Getting back on my bike was more difficult than I expected. The month long hiatus had taken its toll, and I had acclimatized to sea level.

We reorganized in Ayacocha, a small colonial town where the Shining Path, a Maoist guerilla organization got its start in 1980 with a philosophy professor at the university.

Out of town, we quickly escaped the traffic and noise and found ourselves cruising up and down the contours of small tributary valleys. Giant agave plants curled over the road periodically giving it a tunnel like effect, and the Nopales cactus crammed in with scrub brush and thorny trees. The landscape seemed to open up, a noticeable change from the wall of jungle in Central America and the steep climbs throughout the Andes. Still, it was not flat, we were climbing and dropping 100 meters a pop, but it doesn´t take long in the Andes to get the feeling that every mountain requires a 3,000 meter climb to cross over.

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As we passed by small village huts, children with dirt and snot smeared across their face would yell, “Gringo Gringo.� with great delight. A phrase we hear hundreds of times a day, sometimes laced with venom, but for the most part, good natured. Goat was riding by and heard the mom tell them, “Hey that´s not nice, say hello.� And then the kids started chanting, “Hola Gringo, Hola Gringo.� Further up the road a farmer waved him over excitedly, holding a bag of coca leaves with a green oozy smile so full of leaves he couldn´t manage to say anything comprehensible. He wanted Goat to be as happy as he was and encouraged him to take a chew.
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By the end of the day, I was beat and ready to camp. Goat had found a spot tucked behind some fields where nobody except for a few wandering dogs would come upon us. We set up camp before dark and enjoyed the clear skies and beautiful weather, refreshing, like California in early spring. A thick layer of clouds were creeping over an adjacent mountain range, displaying red and orange hues as the sun set.
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We steadily climbed up a smooth valley, hey fields and crop covers all covered the hillsides in a golden hue. A large gathering was happening at a tiny one chapel church and I stopped to take some photos and enjoy the revelry. A huge 20 something piece band from Ayacucho was drinking outside the church, and everybody in the town seemed to have a drink in hand or were already too drunk to keep hold of one.


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I was invited to take a picture of the saint they were honoring, which was currently being “decorated� by a drunk managing to dismantle more of the saint than anything else. Outside the villagers were dancing, their movements largely influenced by the drink, as the swerved to the right and left, waving their hands and trying not to completely fall over, a task that proved too much for a few of them.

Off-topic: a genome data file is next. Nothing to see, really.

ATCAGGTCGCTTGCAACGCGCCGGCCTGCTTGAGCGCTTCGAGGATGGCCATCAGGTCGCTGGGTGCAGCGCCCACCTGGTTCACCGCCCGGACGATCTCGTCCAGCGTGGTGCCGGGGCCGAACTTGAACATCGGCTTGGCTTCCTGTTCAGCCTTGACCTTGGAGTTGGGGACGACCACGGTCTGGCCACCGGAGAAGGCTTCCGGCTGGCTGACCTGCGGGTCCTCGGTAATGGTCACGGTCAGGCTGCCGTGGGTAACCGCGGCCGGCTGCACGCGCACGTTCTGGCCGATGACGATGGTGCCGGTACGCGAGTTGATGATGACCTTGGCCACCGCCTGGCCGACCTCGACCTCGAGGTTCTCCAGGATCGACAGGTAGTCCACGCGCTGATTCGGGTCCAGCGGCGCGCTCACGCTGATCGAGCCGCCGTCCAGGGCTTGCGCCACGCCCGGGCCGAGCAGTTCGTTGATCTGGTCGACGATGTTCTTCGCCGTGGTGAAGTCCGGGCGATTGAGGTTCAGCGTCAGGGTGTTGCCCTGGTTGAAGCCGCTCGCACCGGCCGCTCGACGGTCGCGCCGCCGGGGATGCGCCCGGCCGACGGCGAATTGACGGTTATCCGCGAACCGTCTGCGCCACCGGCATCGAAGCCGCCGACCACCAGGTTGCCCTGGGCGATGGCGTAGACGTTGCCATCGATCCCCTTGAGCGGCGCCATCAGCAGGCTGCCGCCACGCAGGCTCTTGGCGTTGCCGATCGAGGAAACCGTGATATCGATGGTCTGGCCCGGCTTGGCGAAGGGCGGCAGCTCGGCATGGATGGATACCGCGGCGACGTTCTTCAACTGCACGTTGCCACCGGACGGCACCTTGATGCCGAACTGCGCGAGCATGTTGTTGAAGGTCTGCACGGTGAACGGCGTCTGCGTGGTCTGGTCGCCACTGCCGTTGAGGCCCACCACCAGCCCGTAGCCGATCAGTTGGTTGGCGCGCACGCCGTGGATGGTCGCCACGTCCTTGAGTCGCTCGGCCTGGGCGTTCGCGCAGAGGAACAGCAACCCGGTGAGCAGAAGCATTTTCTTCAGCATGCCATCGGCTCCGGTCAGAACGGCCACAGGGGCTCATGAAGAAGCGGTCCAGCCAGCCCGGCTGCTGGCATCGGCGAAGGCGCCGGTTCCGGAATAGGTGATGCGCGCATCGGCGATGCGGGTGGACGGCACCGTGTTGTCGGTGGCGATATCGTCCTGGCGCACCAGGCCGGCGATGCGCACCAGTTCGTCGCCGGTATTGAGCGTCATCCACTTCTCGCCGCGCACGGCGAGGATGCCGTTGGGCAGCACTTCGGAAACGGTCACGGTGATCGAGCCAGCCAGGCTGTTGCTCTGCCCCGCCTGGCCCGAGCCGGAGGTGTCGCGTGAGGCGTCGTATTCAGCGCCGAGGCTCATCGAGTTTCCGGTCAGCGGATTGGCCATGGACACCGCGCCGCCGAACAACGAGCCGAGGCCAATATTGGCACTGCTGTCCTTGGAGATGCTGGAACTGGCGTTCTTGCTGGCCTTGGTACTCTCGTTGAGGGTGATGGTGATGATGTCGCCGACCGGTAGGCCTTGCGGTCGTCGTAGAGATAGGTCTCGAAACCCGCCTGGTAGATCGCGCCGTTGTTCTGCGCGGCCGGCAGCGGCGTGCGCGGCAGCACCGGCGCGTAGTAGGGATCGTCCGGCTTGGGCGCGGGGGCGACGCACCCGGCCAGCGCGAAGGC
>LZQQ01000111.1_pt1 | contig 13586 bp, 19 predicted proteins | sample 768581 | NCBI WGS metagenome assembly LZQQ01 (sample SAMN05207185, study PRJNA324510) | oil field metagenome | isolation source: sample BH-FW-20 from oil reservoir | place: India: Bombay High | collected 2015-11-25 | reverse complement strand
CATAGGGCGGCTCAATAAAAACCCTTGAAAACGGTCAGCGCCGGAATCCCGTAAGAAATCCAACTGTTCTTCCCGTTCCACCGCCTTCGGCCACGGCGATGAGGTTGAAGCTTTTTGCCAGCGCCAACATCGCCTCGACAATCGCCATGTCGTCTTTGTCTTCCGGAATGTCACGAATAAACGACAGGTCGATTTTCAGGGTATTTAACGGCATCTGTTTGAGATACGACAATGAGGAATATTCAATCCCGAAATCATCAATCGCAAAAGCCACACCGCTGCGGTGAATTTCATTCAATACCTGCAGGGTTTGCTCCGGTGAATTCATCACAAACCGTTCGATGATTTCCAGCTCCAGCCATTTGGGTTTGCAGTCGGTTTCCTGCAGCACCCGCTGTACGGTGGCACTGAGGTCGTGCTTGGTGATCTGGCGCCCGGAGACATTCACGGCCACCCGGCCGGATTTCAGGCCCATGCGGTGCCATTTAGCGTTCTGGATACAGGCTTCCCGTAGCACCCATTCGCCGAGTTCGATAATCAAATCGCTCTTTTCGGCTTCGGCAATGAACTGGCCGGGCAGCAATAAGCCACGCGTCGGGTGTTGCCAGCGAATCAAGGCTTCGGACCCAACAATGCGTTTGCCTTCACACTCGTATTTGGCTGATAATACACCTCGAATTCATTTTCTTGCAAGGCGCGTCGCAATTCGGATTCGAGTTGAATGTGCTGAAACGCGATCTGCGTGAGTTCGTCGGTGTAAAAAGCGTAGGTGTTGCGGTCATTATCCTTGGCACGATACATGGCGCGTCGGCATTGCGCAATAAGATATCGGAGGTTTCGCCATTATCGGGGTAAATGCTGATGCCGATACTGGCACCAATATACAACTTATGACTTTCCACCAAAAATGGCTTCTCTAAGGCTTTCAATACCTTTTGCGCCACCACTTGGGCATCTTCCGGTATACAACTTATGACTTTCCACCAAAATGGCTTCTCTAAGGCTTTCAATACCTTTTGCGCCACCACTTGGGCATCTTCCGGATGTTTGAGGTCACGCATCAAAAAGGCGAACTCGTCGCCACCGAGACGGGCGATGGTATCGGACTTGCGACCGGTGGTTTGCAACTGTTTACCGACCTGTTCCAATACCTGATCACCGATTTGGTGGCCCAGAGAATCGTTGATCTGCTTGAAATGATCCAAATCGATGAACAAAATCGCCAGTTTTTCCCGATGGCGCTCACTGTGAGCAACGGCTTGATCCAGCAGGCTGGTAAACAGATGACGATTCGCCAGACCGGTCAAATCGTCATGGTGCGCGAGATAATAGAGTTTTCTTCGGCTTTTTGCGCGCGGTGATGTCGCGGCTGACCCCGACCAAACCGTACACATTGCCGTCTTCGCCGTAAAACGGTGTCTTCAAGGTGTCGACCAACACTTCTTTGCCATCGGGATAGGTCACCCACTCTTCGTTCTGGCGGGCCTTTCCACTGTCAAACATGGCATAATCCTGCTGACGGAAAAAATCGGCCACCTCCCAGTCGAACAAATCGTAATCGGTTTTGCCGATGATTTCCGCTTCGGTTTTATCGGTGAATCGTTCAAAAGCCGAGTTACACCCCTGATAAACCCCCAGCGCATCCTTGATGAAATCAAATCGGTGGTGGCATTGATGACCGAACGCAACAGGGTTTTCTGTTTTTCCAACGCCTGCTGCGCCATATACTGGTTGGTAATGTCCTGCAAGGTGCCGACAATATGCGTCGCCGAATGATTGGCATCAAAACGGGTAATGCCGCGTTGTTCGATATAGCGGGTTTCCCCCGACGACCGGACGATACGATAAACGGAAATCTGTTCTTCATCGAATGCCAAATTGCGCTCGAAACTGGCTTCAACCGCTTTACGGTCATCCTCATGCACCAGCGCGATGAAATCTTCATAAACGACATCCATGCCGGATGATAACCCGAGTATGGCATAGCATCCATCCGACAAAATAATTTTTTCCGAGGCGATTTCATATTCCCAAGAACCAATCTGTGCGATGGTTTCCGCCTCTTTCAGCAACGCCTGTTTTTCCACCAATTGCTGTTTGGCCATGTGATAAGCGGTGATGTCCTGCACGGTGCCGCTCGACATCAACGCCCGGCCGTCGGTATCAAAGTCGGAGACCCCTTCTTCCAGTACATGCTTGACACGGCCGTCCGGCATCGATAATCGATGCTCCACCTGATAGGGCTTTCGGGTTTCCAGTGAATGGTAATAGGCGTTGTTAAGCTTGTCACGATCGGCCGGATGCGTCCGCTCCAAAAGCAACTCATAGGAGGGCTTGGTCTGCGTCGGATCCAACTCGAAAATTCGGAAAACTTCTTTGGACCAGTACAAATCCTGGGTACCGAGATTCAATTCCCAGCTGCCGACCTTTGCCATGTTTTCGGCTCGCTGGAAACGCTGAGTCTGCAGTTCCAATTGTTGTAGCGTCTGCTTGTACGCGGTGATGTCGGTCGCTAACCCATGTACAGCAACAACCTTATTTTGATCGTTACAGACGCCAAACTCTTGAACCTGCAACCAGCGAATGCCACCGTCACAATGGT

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I didn´t make my escape quick enough, and they brought me into the circle to laugh at the way a gringo dances. The guys were telling me they want to “gift� me a Peruvian woman, and I told them, “It´s okay, really, I got my bike� and either they found some logic in that or were completely baffled, but, they did let the matter drop. A younger girl jumped out to imitate my poor rendition of the drunken dance saying, “That doesn´t work for nothing.�

I would have to disagree, because just then, a perfectly round “cholita� (traditional dressed woman) somehow managed to locate me in her swervy cane liquor juiced vision, and came up from behind me holding a corn stalk at her crotch and tried to ram me from behind. Terrified, I looked back and saw her coming for another charge, this time, her wasted vision failed her and she apparently tried to assault a blurry version of me with her corn stalk, and took a spill when she went right through the apparition. Her face was determined, serious, and through the original attacks, the crowd seemed unmoved, they now fortunately started holding her back, long enough for me to get out of reach of her phallic cornstalk and back on my bike.

At camp I was able to offer, “Wow, today an indigenous woman tried to sexually assault me with a corn stalk.�

We climbed steadily all day, and not till about 3,400-3,500 meters did I start feeling the effects. Before our hiatus, we were going over passes at 4,800 meters without much concern. But I had reacclimatized to sea level. Our camp was about 3,700 meters and I felt dizzy and broken down from a long day´s ride. From sheer exhaustion, I fell asleep, but around midnite I woke up with a mind bending headache (much like a hangover) from altitude sickness and spent the entire night rolling from side to side, unable to sleep.